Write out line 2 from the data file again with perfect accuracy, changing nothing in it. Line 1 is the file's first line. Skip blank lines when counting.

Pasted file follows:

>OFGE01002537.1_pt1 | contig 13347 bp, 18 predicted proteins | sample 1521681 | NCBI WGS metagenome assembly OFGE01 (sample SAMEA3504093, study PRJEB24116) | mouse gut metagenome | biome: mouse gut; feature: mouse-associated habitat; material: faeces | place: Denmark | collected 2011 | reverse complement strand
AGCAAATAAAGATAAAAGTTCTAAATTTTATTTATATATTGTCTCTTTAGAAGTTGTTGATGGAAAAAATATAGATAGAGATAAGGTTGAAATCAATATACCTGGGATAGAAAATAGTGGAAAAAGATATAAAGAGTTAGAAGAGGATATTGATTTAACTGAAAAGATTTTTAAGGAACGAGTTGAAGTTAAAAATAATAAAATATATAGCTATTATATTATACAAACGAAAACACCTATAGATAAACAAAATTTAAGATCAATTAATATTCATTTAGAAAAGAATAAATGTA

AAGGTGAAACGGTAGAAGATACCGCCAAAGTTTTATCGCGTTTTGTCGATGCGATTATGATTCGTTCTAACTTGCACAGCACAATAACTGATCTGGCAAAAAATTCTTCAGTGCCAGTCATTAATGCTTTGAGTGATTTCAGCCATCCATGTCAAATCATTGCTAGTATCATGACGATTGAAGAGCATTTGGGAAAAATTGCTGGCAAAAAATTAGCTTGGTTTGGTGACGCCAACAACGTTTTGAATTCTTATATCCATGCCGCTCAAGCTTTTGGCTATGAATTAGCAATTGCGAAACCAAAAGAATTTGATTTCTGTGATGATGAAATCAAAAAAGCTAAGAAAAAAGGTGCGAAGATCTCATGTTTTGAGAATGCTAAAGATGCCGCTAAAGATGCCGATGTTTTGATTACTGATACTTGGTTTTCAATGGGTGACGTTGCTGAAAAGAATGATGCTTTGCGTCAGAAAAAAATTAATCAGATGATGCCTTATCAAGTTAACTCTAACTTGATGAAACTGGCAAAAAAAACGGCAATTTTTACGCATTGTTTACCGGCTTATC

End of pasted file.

AGCAAATAAAGATAAAAGTTCTAAATTTTATTTATATATTGTCTCTTTAGAAGTTGTTGATGGAAAAAATATAGATAGAGATAAGGTTGAAATCAATATACCTGGGATAGAAAATAGTGGAAAAAGATATAAAGAGTTAGAAGAGGATATTGATTTAACTGAAAAGATTTTTAAGGAACGAGTTGAAGTTAAAAATAATAAAATATATAGCTATTATATTATACAAACGAAAACACCTATAGATAAACAAAATTTAAGATCAATTAATATTCATTTAGAAAAGAATAAATGTA